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If you’re looking for love, you can attest that dating can feel overwhelming, stressful, and exhausting. Finding the one you want to spend the rest of your life with can be daunting, so when someone appears interested, you might blindly cling to their admiration. The lust can create a fog and make it challenging for you to identify when a person is actually toxic.

According to WebMD, a toxic person is anyone whose behavior adds negativity and upset to your life. Many times, people who are toxic are dealing with their own stresses and traumas. Toxic people look like everyone else, talk like everyone else, and have friends and family just like everyone else. The difference between everyone else and toxic people are their individual qualities. The majority of toxic people are master manipulators, skilled liars, and great actors who are professionals at hiding things.

Dating a toxic person can create problems within your future relationships and friendships – depending on the person’s level of toxicity and the length of time you date them. Recognizing their toxic qualities early on can prevent a whirlwind of heartache and damage to you as an individual.

Here are the top seven signs that indicate you are dating someone toxic.

1. Super Judgmental

Usually, when an individual constantly castes judgment on others, it is a direct reflection of the insecurities that they have with themselves. The negative energy that comes from a partner who consistently judges others is toxic and could cause you to feel pessimistic and unfavorable.

2. Obsessively Needy

Does your partner place huge strains on your time and energy? Does your partner always need you to be their positive energy or cheer them up? We all have bad days, but a relationship is unhealthy and one-sided if a sole individual is responsible for the couple’s happiness and positivity. A couple cannot have a healthy relationship if one person is emotionally drained.

Remember, a relationship is a balancing act, and each partner brings something to the table. An obsessively needy person is toxic and will prevent their partner from reaching their potential (inside and outside of the relationship).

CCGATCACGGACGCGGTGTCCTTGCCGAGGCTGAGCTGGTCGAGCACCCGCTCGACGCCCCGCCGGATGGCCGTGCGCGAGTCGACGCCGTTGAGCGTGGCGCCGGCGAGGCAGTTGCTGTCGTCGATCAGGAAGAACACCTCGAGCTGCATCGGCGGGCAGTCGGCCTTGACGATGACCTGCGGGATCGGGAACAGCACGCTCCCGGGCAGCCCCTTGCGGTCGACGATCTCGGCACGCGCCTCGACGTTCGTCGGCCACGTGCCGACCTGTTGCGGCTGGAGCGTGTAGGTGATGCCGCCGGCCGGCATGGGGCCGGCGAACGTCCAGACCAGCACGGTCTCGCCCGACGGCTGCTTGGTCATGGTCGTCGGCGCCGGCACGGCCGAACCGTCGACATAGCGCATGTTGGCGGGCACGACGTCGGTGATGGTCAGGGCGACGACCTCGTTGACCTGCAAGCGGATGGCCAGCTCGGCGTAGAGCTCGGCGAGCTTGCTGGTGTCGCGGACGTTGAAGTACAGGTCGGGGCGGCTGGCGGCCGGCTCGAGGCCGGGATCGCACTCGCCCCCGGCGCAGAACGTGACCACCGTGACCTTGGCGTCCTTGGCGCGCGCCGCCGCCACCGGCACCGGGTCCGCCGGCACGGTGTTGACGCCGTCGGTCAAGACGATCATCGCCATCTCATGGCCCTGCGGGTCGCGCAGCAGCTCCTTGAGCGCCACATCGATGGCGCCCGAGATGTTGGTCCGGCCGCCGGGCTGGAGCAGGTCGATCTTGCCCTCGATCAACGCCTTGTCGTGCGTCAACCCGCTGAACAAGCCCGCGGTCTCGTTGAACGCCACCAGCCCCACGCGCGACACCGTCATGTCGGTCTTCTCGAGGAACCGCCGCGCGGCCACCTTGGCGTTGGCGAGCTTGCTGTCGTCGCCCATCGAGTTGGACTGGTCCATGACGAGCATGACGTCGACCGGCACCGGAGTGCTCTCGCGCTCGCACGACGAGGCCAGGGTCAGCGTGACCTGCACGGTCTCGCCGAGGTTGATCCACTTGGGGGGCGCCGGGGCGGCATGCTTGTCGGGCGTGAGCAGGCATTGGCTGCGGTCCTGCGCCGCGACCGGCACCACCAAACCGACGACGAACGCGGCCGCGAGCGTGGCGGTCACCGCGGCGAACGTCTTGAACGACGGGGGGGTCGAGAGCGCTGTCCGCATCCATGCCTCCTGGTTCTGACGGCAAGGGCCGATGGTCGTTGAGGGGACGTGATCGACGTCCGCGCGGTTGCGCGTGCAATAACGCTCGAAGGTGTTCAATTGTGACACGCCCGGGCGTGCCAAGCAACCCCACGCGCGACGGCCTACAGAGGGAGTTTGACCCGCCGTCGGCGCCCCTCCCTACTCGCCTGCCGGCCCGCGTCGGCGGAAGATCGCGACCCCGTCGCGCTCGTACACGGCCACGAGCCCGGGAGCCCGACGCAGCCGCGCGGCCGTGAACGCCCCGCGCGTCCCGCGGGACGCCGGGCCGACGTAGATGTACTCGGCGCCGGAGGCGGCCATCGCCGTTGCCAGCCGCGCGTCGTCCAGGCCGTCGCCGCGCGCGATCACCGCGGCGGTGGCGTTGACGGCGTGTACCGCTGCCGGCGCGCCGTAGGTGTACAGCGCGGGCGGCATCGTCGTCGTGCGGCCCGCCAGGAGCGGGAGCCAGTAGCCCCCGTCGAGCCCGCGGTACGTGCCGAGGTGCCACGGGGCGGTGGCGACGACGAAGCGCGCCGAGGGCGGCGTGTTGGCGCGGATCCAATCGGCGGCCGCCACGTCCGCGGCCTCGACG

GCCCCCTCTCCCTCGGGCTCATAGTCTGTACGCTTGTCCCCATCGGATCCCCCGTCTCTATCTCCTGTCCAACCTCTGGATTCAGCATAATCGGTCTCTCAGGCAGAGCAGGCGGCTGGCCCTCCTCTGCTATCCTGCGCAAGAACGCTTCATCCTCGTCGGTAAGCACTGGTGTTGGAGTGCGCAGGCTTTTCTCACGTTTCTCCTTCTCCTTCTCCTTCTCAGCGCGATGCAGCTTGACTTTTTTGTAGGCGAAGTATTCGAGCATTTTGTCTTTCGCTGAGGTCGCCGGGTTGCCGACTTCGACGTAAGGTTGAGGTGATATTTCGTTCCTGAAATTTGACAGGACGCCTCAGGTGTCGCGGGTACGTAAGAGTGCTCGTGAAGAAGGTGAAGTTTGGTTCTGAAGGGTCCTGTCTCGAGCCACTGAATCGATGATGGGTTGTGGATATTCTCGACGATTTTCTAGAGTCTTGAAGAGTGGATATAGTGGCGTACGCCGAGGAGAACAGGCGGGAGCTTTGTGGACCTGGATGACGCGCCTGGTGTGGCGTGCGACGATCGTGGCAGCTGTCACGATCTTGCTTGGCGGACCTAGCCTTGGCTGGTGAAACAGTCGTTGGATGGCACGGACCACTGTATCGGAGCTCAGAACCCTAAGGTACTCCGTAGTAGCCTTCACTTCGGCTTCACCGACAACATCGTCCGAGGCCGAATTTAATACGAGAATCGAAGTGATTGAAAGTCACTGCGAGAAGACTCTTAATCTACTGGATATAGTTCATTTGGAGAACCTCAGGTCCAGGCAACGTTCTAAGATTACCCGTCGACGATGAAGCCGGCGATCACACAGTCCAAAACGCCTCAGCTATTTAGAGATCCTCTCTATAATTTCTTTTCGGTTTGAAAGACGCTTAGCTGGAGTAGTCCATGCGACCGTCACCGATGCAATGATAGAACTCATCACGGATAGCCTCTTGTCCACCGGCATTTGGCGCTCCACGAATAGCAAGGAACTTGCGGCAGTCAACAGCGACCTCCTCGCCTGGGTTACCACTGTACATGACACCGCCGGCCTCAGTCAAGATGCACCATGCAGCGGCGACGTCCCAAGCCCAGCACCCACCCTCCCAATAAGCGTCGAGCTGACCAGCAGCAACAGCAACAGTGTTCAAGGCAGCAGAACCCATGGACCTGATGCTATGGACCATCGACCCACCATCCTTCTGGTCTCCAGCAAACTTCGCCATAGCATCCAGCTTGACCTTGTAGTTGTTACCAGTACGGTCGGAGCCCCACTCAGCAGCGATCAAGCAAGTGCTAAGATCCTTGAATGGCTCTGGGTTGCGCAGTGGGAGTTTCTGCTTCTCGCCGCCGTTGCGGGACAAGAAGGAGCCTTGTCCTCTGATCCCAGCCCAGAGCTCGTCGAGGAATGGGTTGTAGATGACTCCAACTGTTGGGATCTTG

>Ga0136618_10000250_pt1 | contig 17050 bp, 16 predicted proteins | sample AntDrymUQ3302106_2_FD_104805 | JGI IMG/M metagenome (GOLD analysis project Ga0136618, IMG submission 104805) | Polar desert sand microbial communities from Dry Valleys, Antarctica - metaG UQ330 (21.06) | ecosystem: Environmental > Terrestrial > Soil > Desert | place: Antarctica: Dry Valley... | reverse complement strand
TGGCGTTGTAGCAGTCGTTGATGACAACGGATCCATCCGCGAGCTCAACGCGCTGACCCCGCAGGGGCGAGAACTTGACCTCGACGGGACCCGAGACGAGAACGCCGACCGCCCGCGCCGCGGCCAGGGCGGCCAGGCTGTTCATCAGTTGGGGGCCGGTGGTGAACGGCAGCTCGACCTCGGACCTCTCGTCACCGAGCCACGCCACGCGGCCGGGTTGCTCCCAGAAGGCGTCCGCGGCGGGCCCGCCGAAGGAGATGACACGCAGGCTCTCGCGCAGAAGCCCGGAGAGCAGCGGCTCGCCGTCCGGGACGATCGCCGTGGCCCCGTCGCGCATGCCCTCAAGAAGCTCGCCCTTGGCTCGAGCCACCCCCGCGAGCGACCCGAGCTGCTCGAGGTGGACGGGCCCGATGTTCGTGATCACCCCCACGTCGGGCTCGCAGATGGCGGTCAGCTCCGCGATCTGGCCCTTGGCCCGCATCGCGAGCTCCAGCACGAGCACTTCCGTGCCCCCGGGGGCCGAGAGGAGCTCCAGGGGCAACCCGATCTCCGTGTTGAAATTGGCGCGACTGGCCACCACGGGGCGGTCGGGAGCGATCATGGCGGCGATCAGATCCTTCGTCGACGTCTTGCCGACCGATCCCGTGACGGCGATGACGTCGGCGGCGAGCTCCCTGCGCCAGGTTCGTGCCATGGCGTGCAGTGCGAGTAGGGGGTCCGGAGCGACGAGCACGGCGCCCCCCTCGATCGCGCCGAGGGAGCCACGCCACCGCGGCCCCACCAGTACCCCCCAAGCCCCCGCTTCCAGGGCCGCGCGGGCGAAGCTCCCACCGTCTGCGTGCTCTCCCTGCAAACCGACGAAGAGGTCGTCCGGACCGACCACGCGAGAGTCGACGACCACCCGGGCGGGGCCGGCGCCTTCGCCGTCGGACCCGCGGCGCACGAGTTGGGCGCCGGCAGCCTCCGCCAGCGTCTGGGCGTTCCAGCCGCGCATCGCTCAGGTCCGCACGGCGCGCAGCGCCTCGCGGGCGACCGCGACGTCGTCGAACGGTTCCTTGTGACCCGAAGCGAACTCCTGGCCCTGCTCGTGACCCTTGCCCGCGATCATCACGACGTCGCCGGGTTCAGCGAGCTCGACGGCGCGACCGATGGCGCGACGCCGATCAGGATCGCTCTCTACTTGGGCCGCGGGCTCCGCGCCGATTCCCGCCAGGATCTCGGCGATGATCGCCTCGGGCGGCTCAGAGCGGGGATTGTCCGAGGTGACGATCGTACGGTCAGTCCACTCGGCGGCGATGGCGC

3. Consistent Denial

If your partner is a denialist, they could be toxic. A denialist refuses to take responsibility and/or apologize for their actions. The person can exemplify toxic behavior when they blame others for their hardships and struggles. A toxic individual never admits to anyone (themselves included) that they were wrong, that they could have approached a situation differently, or expressed a different reaction.

Moreover, a denialist (and toxic individual) never apologizes. Not issuing an apology is another way the toxic person avoids dealing with their own issues.

4. Super Controlling

You should never have to explain your whereabouts in great detail. Yes, it is a courteous gesture to share your plans with your partner; however, if your partner requires a detailed itinerary of your every movement, there is a serious problem. In many cases, when an individual tries to control their partner it is being, they are most likely hiding something.

5. Manipulative

One of the most harmful things about manipulation is that oftentimes the person being manipulated doesn’t realize what is happening. Unfortunately, in a lot of cases, the victim doesn’t recognize the manipulation until it is too late. Healthy people will encourage and empower you to be the best version of yourself. Manipulators tell people that they know what is best and tend to belittle others. A toxic partner will blame you for everything, keep you isolated, and make you feel like you must walk on eggshells all the time.

6. Constantly Having to Prove Yourself

A toxic person will regularly create situations where you are forced to chose between them and something else. It could be as small as saying, “You’ll skip lunch with your friends if you really love me.” Or as monumental as voicing, “Your family doesn’t like me, so you should stop interacting with them.” On the contrary, the toxic person is always allowed to do whatever they want.

7. Mean Words or Underlying Tones

Does your partner consistently use mean rhetoric when they talk to you? Or does your partner use an underlying tone to make you feel bad about yourself? Remember that old saying when we were kids? Sticks and stones can break my bones, but words will never hurt me. That saying is 100 percent false! Words do hurt – you just can’t always see the damage.

At times, emotional scars are harder to heal because the victim denies their existence since they are not visible. Words are powerful – they can lift you up and tear you down.

Getting a toxic person out of your life is all about setting clear and healthy boundaries. It will not be easy, but change is never comfortable. The best way to remove a toxic person from your life is to implement a no-contact policy. There will be a number of challenges once you move forward without contact, but you’ll be on the path to a healthier and happier life.

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